Led by Donald Trump, many American conservatives are branding legitimate criticism of Israel or the $3 billion in aid America provides it with each year as “anti-Semitic.” At Trump’s urging, Israel has now banned Democratic Reps. Rashida Tlaib (Mich.) and Ilhan Omar (Minn.) from visiting the country. Trump has said the two “hate Israel and all Jewish people.”
This comes after a months-long quarrel between Trump and the congresswomen. In May, Trump criticized Tlaib over her statements on the Holocaust and Palestine, tweeting, “She obviously has tremendous hatred of Israel and the Jewish people.”
Tlaib had said:
There’s always kind of a calming feeling … when I think of … the tragedy of the Holocaust, and the fact that it was my ancestors, Palestinians, who lost their land and some lost their lives … in the name of trying to create a safe haven for Jews [during] horrific persecution … I love the fact that it was my ancestors that provided that.
Though widely bastardized by Trump’s supporters as a statement that the Holocaust gave Tlaib “calming feeling,” her statement was essentially correct. Palestine did provide a refuge for those fleeing the Holocaust, and Palestinians did lose their land. Tlaib’s implication that Palestinians did this somewhat voluntarily to help persecuted Jews is not accurate, but the Palestinians’ opposition to mass Jewish immigration was justified.
One might compare Trump supporters’ opposition to illegal immigration, which currently represents a mere 3.2 percent of the U.S. population, with what the Palestinians faced. In 1922, Muslims represented 78 percent of Palestine’s population, and Jews only 11 percent. In the ensuing 25 years — while America largely refused to take in desperate Holocaust refugees — the Jewish population grew 750 percent.
In 1947, the United Nations proposed partitioning Palestine, offering the Jews, who were a third of the population, 56 percent of Palestine. The Palestinians understandably refused, leading to the 1947-1948 civil war and the 1948 Arab-Israeli War. By 1948, the Jews were in control of Palestine.
Omar has been criticized for her 2012 tweet “Israel has hypnotized the world.” She was in fact accurately describing Israel’s remarkable ability to use Jews’ historical oppression to blind many to its oppressive policies towards the Palestinians, including Israel’s illegal settlement policies.
Omar’s controversial 2018 tweet referring to the “apartheid Israeli regime” is merely a reflection of the analogy many all over the world draw between some of Israel’s policies and those of apartheid South Africa. (To be fair, Israel’s defenders often cite the appalling human rights record of many other Middle Eastern regimes as being even worse, and they do have a point.)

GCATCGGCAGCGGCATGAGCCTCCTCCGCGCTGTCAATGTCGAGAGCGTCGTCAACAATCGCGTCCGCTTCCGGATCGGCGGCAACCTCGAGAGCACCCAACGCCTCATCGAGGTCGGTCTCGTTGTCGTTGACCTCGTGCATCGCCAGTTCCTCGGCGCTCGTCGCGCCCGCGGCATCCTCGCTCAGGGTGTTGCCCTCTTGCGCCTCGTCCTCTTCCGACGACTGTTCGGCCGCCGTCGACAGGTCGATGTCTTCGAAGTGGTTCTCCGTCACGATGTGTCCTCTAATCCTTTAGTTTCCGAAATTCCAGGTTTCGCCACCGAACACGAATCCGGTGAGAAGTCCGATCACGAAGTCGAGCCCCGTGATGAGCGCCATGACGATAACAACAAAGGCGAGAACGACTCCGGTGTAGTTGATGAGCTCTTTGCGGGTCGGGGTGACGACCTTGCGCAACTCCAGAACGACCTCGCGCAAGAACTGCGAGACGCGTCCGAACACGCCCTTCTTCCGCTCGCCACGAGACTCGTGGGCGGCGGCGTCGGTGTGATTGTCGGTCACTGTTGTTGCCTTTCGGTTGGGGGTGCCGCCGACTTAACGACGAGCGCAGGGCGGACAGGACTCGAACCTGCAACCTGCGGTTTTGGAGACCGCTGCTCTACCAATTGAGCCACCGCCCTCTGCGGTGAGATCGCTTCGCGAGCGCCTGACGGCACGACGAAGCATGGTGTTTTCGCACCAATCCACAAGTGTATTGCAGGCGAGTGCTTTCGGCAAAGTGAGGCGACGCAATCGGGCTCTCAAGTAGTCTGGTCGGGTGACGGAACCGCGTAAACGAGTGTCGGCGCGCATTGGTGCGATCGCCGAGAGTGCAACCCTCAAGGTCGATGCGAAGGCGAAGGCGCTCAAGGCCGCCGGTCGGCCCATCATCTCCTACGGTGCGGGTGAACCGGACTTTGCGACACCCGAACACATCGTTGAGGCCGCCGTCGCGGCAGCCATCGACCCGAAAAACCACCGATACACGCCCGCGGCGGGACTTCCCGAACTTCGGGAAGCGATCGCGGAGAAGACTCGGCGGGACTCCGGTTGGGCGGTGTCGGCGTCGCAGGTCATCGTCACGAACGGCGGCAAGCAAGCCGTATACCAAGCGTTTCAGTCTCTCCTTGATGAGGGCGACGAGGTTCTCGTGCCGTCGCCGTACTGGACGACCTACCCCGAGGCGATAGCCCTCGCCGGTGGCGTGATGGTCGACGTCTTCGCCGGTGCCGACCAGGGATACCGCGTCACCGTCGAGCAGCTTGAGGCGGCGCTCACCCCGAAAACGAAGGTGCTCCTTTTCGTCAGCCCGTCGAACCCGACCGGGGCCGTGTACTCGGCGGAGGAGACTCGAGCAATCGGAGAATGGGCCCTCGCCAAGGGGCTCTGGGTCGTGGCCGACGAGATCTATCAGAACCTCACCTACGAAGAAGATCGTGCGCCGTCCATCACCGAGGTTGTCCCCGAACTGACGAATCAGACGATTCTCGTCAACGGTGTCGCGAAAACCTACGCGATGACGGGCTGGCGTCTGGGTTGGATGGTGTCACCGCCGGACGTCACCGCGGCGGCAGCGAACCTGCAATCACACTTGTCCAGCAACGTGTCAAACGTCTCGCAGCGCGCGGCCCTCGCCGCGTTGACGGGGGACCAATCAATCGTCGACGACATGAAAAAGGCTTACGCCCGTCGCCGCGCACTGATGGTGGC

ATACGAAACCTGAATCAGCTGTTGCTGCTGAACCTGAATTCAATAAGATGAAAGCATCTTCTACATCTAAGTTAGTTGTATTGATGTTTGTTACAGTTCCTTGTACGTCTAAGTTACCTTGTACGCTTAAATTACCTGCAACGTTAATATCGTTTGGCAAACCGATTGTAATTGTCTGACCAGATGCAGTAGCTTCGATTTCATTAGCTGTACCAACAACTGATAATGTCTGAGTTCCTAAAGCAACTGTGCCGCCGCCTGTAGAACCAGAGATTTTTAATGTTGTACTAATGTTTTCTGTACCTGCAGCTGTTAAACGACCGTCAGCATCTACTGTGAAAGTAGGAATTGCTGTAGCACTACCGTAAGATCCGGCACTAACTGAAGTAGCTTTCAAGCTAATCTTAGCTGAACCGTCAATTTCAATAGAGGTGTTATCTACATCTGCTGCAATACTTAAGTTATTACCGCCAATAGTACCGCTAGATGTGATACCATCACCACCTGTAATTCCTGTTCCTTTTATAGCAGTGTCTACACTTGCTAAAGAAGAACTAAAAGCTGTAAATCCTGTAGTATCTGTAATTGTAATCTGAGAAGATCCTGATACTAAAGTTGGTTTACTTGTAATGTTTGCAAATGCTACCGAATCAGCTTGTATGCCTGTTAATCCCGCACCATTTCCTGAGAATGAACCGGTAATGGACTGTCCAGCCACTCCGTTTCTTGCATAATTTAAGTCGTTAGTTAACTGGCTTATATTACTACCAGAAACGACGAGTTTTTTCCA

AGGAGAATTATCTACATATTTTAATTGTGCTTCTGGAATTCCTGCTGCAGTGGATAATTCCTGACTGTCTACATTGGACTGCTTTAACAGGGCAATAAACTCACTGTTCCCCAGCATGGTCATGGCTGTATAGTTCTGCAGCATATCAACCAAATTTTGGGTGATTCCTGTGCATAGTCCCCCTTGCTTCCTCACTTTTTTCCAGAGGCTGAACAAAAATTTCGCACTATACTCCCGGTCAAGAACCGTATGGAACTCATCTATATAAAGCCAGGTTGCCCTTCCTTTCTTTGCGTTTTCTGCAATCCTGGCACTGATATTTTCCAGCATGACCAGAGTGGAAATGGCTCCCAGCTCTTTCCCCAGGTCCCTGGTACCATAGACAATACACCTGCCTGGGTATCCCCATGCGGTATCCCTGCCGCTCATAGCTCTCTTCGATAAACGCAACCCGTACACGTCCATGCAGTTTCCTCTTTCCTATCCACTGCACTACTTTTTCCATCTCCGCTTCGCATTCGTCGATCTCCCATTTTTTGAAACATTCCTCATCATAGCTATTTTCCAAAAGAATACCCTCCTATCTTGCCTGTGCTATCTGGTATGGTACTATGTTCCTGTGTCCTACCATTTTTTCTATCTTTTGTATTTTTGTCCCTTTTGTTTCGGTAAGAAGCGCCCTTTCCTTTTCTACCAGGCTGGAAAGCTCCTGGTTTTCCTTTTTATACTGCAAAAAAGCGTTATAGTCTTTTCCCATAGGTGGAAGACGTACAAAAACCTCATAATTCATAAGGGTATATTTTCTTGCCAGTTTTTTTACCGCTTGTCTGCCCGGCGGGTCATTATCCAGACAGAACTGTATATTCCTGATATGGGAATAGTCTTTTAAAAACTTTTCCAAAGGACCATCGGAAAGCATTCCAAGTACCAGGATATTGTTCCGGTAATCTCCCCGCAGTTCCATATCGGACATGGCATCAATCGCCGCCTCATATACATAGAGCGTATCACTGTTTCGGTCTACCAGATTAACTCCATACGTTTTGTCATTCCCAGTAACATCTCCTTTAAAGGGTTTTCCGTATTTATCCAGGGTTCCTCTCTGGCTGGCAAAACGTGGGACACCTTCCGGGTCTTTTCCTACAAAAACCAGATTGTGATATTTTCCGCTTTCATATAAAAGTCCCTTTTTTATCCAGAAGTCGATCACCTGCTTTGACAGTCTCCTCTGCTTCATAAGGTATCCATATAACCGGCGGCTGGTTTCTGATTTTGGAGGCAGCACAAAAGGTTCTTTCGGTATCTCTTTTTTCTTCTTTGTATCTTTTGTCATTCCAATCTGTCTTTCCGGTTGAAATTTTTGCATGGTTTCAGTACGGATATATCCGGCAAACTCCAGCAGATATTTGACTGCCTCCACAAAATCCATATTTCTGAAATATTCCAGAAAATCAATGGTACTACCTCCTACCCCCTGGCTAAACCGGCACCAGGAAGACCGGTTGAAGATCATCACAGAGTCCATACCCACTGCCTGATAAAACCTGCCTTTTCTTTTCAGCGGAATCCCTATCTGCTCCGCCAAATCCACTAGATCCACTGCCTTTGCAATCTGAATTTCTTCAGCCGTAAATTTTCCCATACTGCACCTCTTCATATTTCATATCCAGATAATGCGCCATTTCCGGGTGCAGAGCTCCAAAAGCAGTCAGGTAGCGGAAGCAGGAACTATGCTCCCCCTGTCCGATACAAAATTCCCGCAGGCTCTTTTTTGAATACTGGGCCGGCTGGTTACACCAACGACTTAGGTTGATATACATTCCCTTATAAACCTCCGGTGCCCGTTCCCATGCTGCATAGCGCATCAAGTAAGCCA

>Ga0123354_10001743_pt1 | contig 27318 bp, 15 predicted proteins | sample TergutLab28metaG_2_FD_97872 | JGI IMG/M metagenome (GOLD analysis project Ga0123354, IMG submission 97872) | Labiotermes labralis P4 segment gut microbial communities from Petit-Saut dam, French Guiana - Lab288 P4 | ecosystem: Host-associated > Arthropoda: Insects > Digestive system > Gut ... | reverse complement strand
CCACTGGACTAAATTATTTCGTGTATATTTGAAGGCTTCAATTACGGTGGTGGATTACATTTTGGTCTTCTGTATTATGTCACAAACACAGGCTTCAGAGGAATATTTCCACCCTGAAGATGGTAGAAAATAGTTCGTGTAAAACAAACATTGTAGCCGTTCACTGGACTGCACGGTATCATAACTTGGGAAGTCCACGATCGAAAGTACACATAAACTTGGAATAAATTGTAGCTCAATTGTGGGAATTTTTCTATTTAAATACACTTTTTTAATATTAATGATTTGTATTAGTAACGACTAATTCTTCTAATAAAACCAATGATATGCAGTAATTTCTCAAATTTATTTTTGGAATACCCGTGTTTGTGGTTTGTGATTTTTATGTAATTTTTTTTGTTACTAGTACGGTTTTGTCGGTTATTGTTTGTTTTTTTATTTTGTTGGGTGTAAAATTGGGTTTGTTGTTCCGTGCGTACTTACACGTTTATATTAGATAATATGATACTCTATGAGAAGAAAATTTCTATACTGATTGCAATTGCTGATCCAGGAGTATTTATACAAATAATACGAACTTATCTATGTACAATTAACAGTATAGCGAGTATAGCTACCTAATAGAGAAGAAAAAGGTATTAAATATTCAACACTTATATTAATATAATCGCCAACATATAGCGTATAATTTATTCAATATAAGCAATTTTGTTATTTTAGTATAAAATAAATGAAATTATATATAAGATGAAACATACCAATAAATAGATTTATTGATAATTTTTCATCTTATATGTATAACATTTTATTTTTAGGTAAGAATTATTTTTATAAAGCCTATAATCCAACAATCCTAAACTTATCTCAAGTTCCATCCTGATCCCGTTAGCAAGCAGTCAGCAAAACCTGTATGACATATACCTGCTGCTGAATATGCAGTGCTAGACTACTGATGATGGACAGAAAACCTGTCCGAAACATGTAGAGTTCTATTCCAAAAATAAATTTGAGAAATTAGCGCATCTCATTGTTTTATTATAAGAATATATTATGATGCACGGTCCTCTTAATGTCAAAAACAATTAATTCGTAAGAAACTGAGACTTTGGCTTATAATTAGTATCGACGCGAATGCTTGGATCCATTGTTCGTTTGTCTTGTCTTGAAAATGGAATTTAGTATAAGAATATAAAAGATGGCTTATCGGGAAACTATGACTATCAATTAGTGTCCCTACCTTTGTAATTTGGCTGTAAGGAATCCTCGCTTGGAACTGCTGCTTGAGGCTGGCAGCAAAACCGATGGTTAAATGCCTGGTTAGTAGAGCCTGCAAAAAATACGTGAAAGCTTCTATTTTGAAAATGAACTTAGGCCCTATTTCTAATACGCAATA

The focal point of Israel’s travel ban is Omar’s, Tlaib’s, and civil rights icon John Lewis’ recent introduction of a pro-Boycott, Divestment and Sanctions (BDS) resolution in the House, which conservatives hammered as “anti-Semitic.” There are legitimate problems with BDS — prohibitions on cultural exchanges are objectionable, and BDS is strategically questionable for various reasons. However, boycotts targeting governments accused of human rights abuses are neither new nor uncommon, and they hardly constitute prejudice.
Criticism of conservative American Jewish groups is also being branded as “anti-Semitic.” For example, Trump and his supporters have attacked Omar for tweeting, “It’s all about the Benjamins baby” in reference to the American Israel Public Affairs Committee. Trump ally Jennifer Carnahan, chair of the Minnesota Republican Party, having accused Omar of “deep-seated anti-Semitic views” and “a level of hate,” called for her to be removed from the House Foreign Affairs Committee.
Omar’s comments about the Israeli lobby are accurate and legitimate. Like many other powerful, well-funded lobbies, AIPAC and its co-thinkers and allies have substantial political influence.
That American Jews have helped build influential political organizations is hardly news, and acknowledging this fact is not anti-Semitic. Jewish-backed groups have often played a positive and important role in American politics. For example, Martin Luther King often praised the role of Jewish organizations in the civil rights movement. One week before he was murdered, King told a Rabbinical Assembly, “Probably more than any other ethnic group, the Jewish community has been sympathetic and has stood as an ally to the Negro in his struggle for justice.”
Jews have also been instrumental in the growth and success of the American Civil Liberties Union — the reason why white nationalists sometimes refer to the ACLU as the “ACL-Jew.”
Trump’s and conservatives’ rationale for these misleading criticisms and characterizations is not hard to see. American Jews have traditionally been among America’s most thoughtful and conscientious voters. These tactics have helped convert Jews from a liberal voting bloc into swing voters. This is particularly important since Florida has played a key role in deciding recent presidential elections.
Conservatives complain that liberals unjustly label criticism of minority politicians or leaders as “racist” (as during the recent Trump-Elijah Cummings spat) and criticism of women politicians or leaders as “sexist” (as during the ongoing battle between Trump and “the squad”). In this, sometimes conservatives have been correct. Yet in stigmatizing criticism of Israel or certain Jewish groups as anti-Semitic, conservatives mirror the liberals they condemn.
Glenn Sacks teaches at James Monroe High School in the Los Angeles Unified School District.
The views and opinions expressed in this commentary are those of the author and do not reflect the official position of The Daily Caller.